A fair is not the first place I would run to for good food. Fairs build their culinary reputation on buttered popcorn and fluorescent candy floss, or in our part for the world, on Nutella mini pancakes and crisp potato spirals. I am the worst sort of fussy companion at a fair, one who holds out till the last, vehemently opposing fast food, gimmicky food, suspiciously colourful food and overpriced food. Crippled with fatigue and crankiness by the end of the evening, you can find me on a lone bench, plunging pathetically into a tub of whatever the nearest stall could sell me.

This is why I took it on as a particular challenge, a suicidal mission of sorts, when the Friday team suggested I conduct a food scout at Global Village. I have strong positive childhood memories of Global Village, from the “especially for married” Yemeni honey to the cotton night gowns that conquer many pavilions with a renewed vengeance each year. But over the past few years, I stopped visiting altogether because I had seen enough night gowns and the novelty of the fair had worn off.

When I returned to Global Village this month after my five-year hiatus, my undertaking was to ferret out valuable nuggets of food that momentarily make me feel as though I have travelled to another country. Isn’t that the point of Global Village? Suppose that you are not willing to settle for burgers, mini pancakes, milkshakes (yes, even lotus milkshakes) or potato spirals. Imagine that you also disqualify chain restaurants across Dubai, unless they are serving special dishes at Global Village that they normally never serve at their restaurant.

Let’s also assume that free samples of creamy labneh are not sufficient to fill your belly—though the thought of freeriding on repeated samplings of “makdous” labneh (swirled with pickled eggplant, walnuts and chilli paste) had crossed my opportunistic mind more than once.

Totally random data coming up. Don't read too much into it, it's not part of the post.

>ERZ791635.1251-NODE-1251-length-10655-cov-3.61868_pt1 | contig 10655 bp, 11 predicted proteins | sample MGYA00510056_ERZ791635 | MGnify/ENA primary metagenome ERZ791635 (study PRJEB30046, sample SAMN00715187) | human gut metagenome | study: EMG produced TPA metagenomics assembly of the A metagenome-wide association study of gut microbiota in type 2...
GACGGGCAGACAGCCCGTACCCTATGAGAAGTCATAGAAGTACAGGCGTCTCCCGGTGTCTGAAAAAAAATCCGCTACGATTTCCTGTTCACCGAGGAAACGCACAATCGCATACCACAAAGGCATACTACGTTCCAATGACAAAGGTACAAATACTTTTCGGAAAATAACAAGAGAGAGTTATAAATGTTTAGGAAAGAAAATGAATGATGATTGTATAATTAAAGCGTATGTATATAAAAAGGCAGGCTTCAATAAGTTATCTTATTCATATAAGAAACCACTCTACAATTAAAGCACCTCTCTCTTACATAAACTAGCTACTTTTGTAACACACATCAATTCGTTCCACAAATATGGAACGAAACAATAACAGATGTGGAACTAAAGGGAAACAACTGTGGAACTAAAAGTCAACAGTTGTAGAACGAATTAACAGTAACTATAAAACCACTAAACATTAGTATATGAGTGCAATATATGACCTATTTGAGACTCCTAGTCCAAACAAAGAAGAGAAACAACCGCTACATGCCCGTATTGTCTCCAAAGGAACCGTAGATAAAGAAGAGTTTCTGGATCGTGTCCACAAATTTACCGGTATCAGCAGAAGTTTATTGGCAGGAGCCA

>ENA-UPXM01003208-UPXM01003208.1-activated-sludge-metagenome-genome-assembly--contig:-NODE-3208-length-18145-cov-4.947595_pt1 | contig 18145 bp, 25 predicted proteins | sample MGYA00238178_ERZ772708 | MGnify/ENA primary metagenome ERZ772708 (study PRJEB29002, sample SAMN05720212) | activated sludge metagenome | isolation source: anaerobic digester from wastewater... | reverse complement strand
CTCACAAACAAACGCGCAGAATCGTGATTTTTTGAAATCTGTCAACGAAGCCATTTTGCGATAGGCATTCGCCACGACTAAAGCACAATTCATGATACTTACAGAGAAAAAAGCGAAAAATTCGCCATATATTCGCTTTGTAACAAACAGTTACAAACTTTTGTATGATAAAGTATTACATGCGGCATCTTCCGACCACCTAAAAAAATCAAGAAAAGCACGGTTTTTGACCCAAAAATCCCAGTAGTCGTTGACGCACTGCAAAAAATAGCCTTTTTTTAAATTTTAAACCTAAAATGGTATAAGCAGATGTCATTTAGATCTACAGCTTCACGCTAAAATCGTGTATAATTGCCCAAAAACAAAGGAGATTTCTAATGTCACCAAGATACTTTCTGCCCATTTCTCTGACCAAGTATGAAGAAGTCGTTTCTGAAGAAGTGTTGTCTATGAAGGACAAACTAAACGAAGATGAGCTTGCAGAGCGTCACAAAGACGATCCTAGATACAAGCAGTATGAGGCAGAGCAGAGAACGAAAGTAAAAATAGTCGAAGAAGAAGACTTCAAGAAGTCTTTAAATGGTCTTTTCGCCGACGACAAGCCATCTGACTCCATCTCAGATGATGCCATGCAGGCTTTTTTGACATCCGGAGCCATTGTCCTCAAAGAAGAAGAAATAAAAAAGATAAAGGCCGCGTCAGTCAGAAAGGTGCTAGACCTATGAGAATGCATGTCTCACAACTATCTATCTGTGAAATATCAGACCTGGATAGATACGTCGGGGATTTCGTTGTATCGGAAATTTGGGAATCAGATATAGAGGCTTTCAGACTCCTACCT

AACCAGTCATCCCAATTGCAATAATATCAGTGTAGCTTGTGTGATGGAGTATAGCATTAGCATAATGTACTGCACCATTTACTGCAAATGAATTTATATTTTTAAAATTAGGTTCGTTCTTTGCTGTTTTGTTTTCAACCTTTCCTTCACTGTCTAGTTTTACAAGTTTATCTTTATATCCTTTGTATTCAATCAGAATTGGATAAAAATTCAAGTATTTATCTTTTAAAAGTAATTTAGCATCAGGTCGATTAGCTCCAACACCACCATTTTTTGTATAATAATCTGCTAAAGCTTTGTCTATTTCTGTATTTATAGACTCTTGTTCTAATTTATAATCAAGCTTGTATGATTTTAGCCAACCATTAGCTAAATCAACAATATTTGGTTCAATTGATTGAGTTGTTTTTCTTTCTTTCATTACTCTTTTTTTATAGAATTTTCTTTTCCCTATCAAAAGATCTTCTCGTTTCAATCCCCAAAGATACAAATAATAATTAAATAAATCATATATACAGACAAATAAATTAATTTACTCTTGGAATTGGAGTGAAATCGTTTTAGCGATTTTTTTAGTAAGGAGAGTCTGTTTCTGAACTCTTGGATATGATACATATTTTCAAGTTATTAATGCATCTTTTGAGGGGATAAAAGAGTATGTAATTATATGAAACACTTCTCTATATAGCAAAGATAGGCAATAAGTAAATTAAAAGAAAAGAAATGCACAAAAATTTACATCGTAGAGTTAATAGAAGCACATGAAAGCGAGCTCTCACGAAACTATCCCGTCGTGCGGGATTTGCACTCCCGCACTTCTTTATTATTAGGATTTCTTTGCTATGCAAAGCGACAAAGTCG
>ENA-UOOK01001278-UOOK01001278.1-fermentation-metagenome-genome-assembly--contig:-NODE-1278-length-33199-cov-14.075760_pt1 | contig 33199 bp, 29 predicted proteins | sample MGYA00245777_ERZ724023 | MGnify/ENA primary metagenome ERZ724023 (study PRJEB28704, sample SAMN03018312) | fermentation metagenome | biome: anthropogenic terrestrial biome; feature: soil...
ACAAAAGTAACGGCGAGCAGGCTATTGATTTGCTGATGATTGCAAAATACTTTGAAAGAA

If you were Anthony Boudain at Global Village, what unusual treats would you venture out to try? Here are my nominations for the discerning eater:

Yahya Tom Yam Kung

Anas Thacharpadikkal

A Global Village veteran since 2006, Yahya has built such a veritable pantheon of Emirati followers that he will soon open a second stall at the waterfront Deira fish and vegetable market. He is no ordinary stall owner; his signature shades and newsboy hat are so fiercely iconic that they could make Colonel Sanders wince through his spectacles. You can slurp your sour, sinus-clearing soup just the way you like it: spicy or mild, with permed Indomie noodles or silky straight rice vermicelli, wholly vegetarian or with pink prawns so tender and perfectly cooked, I get emotional just thinking about them.

Bosnian Kababs

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Bosnian Kabab House has single-handedly raised the bar on kababs at Global Village. Their grilled beef kababs might seem miniature, but they double up on flavour within their tiny smoky frames. Savour them on a civilized platter or gorge on a drippy sandwich with the wrapping paper inconveniently tucked into the folds of the bun. Whichever route you choose, you will be rewarded with Bosnian cream (kajmak), sweet red pepper and eggplant relish (ajvar) and a “samoon” bun so soft, it can best be described as a chubby baby cheek. Also try their coiled pita filled with slightly tangy, soft cheese that is some delicious hybrid of cottage and feta.

Mom’s Chicken Madrouba